This article contains SPOILERS. If you haven’t read the issue yet, proceed at your own risk!
Drew: Like a lot of people, I was deeply resistant to the concept of symbolism in my high school English classes. I don’t know if I resented this new (to me) world of symbols that I was so bad at identifying, or if I just lacked the imagination to conceive of writers having more literary tastes and aspirations than 15-year-old me, but I was incredulous that symbolism even existed in the works I was reading. My teacher was reading way too much into things (because, I reasoned, making things overcomplicated and boring was her job), and that no writer actually intended for these images to have any non-literal meaning. But my fixation on intent blinded me to the much more complex world of who was observing the symbolism. Is it just me, the reader, or are the characters themselves ascribing deeper meanings to the objects and actions around them? Or what if it’s the narrator, conjuring some kind of coherent aesthetic for the narrative as a whole? Perhaps it’s not the “writer,” but some diegetic force crafting these symbols, perhaps as clues to their motives or intentions? These are all questions wish I could go back to my teen self and ask, but honestly, I might be better off handing him a copy of Ann Nocenti and David Aja’s The Seeds 1, which interweaves all of these modes of symbolism with breathtaking ease. Continue reading →
DC has staked their claim on the month of September. Two years ago saw the relaunch of the entire publishing line, and last year saw special “zero” issues for every series. This year, DC is releasing 52 issues featuring villains, old and new, from the DC Universe. There’s no one-for-one correspondence to existing series, and DC hasn’t been the most forthcoming with information about what exactly they’re putting out. There’s a lot to sort through here and no easy answers for what’s going to be worth our time and money. Welcome to the Chat Cave. Continue reading →
Today, Patrick, Mikyzptlk, Shelby, Michael, Drew and Courtney are discussing Young Romance: The New 52 Valentine’s Day Special 1, originally released February 6th, 2013.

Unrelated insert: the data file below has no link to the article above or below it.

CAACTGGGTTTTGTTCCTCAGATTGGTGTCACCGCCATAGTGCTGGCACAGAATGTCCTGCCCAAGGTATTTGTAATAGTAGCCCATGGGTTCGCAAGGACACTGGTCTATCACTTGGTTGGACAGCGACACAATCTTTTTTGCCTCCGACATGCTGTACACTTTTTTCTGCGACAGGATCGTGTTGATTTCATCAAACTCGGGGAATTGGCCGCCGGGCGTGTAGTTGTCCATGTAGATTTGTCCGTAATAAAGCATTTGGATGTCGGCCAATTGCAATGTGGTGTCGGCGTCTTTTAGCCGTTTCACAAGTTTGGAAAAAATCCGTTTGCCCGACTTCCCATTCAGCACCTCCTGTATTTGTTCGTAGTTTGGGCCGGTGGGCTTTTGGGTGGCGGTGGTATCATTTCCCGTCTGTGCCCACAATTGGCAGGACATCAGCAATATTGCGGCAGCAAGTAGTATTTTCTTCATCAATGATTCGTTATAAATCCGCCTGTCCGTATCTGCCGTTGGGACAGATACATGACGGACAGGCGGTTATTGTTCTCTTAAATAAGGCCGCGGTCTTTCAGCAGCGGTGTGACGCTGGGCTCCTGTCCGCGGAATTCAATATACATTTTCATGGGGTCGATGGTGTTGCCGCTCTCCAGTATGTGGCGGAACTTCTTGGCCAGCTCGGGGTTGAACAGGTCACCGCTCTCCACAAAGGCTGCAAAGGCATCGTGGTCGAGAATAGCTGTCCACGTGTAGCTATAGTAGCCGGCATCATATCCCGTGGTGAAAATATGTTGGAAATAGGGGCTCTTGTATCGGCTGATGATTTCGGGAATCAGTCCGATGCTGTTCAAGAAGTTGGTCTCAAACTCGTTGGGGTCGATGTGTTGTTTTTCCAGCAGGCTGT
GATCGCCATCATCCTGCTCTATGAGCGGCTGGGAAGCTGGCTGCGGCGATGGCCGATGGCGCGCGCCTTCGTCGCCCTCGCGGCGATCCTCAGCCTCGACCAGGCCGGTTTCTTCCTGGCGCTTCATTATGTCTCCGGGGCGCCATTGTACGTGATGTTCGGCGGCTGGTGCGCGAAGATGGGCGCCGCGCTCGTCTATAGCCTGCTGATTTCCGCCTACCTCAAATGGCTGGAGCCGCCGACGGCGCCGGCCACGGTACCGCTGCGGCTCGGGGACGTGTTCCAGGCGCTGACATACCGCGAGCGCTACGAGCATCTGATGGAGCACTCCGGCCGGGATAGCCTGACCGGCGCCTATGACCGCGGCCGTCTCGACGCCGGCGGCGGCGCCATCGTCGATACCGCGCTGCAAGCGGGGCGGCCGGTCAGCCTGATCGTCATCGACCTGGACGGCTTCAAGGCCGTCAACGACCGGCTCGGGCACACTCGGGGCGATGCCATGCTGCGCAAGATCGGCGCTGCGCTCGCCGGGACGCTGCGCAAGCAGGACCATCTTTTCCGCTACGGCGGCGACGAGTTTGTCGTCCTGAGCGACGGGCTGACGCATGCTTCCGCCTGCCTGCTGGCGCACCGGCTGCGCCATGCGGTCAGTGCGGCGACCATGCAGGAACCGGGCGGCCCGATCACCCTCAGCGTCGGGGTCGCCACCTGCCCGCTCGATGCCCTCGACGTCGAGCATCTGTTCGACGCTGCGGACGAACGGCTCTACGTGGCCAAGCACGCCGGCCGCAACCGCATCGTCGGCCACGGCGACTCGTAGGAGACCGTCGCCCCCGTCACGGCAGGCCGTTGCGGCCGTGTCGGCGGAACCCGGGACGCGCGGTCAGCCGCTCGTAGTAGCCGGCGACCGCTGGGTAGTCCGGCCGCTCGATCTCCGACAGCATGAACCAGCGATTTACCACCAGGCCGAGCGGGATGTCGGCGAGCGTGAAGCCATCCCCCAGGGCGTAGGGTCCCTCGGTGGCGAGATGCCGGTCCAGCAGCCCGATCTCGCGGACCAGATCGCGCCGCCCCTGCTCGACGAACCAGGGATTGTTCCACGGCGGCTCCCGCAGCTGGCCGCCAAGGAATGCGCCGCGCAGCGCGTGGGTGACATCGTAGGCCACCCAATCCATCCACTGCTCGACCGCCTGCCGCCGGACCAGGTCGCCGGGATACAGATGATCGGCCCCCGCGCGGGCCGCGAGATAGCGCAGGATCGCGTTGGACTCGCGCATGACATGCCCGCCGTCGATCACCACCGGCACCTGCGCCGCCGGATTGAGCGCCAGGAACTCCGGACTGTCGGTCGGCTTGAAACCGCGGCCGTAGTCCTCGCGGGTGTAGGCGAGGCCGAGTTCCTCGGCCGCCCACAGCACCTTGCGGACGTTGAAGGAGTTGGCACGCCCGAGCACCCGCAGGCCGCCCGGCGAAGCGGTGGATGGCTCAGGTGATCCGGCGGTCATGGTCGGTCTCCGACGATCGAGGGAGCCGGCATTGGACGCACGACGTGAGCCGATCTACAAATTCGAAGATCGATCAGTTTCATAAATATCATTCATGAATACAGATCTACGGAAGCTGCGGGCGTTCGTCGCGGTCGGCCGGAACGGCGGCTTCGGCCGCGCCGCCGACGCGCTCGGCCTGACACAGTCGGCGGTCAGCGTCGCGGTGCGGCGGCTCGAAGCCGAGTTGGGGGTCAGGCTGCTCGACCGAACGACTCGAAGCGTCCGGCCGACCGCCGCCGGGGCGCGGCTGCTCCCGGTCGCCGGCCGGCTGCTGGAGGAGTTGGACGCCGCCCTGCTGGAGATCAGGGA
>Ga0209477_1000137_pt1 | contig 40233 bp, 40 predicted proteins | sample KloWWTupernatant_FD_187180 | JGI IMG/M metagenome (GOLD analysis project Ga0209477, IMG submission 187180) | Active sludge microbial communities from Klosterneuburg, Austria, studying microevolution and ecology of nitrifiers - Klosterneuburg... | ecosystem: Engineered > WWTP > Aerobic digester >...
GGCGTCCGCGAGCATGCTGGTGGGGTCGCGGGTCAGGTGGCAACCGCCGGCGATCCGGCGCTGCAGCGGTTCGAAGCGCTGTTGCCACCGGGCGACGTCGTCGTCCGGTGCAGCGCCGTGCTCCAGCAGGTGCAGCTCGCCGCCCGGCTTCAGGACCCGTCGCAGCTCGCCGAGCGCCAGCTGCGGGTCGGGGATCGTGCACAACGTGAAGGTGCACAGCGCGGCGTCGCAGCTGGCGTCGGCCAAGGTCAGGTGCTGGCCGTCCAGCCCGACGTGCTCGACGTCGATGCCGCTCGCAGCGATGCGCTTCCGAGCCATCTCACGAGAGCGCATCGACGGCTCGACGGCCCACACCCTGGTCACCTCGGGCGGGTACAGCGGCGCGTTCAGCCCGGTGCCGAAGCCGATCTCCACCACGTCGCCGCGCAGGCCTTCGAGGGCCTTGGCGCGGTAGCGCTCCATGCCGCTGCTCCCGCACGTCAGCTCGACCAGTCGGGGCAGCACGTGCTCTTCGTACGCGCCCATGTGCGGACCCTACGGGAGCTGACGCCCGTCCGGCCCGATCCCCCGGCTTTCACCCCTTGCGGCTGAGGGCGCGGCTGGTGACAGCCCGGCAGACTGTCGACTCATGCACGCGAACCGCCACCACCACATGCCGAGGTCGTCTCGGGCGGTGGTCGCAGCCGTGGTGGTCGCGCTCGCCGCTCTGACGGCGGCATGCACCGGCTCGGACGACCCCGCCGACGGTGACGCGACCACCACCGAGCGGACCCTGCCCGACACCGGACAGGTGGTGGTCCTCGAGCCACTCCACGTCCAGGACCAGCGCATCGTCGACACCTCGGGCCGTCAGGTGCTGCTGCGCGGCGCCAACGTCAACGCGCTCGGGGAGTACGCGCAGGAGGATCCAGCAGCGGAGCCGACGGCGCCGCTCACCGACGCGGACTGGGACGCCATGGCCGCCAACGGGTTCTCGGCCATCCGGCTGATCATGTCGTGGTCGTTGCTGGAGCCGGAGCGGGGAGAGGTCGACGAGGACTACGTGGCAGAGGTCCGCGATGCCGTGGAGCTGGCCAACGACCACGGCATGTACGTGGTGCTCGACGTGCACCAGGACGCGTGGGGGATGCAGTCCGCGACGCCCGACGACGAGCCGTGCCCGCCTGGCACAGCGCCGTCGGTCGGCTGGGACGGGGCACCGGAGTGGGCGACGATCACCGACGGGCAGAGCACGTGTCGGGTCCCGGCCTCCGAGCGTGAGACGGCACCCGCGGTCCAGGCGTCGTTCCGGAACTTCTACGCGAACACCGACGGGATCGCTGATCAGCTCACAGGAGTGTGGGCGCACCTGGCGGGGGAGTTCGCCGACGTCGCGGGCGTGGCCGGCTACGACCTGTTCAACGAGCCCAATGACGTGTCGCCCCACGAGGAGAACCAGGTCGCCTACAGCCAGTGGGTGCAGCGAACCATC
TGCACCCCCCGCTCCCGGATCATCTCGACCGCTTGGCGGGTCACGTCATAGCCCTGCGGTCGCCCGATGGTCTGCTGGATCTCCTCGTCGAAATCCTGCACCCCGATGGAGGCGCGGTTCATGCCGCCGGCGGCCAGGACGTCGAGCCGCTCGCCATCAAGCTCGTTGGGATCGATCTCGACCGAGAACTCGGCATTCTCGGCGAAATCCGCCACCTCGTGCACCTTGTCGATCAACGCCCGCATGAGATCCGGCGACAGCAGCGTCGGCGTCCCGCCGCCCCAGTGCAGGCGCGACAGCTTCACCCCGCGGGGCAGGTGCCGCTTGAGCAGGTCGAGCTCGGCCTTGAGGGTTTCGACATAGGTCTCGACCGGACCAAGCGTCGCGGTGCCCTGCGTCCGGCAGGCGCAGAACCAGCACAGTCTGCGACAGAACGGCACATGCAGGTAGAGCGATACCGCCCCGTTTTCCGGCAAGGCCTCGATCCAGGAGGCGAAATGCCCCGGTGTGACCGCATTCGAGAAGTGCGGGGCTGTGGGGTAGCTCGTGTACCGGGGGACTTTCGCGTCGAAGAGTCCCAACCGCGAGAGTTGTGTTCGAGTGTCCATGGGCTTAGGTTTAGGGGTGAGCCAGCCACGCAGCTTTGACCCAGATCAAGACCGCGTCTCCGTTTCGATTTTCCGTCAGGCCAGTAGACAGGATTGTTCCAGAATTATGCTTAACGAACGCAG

It’s Valentine’s Day, which means that we here at Retcon Punch are going to do our best to pretend we’re not angry, misanthropic nerds for one day to discuss the six love stories laid out in the oddly titled Young Romance: The New 52 Valentine’s Day Special. As we like to foster as much conversation as possible here, we’ve pulled in six of our sappiest, most sentimental writers to hit these stories one at a time. Continue reading →
Today, Patrick and Drew are discussing Catwoman 14 originally released November 21st, 2012. This issue is part of the Death of the Family crossover event. Click here for complete DotF coverage.
Patrick: The scenario “Joker plays mind games with Selina Kyle” is ripe with potential for unpacking deep psychological issues. But that would be asking a fundamentally stupid series to try something smart. The result here is disastrous — a pointless diversion through visually incoherent space populated with flat characters playing a no-stakes game of Who Gives A Fuck. Continue reading →
Today, Shelby and Drew are discussing Catwoman 13 originally released October 17th, 2012. This issue is part of the Death of the Family crossover event. Click here for complete DotF coverage.
Shelby: Last week, we talked about the overuse of darker tropes as a means to make a story excessively dark and gritty in our Chat Cave discussion of Sword of Sorcery 0. The particular example we were discussing was an attempted rape scene which many viewed as a way to make the comic edgier and sell more copies. Drew made the point that the same argument can be made of any emotion; character’s emotions and their reactions to the emotions of those around them help propel the story forward, and they can easily be twisted to sell comics first, and develop plot second. The same can be said of madness. It can be used to effectively display a character’s unraveling, or it can be included in a story merely to push the envelope and be unique. The big problem with madness is it is, by nature, very confusing. So, when we’ve got a story that pushes madness to the extreme with very little reason behind it, we’ve got a disorienting mess on our hands. Continue reading →
Today, Shelby and (guest writer) Heath Gordon are discussing Catwoman 0, originally released September 19th, 2012. Catwoman 0 is part of the line-wide Zero Month.
Shelby: I really want to like Catwoman. I’ve always been intrigued by the “villain of convenience,” that one character who does what he wants; sometimes his goals line up with the hero’s, sometimes they don’t. Every encounter reveals a new motive that can land anywhere on the villain/hero scale. We never really know where this character’s loyalties lie. Ultimately, it all adds up to interesting and engaging reading. This is what I want Catwoman to be: a kick-ass thief with a unique take on what’s right and wrong. I was disappointed with Judd Winick’s vapid, selfish, recklesly stupid Selina Kyle, and had high hopes for Ann Nocenti’e origin story. Looks like I’m going to have to stay disappointed.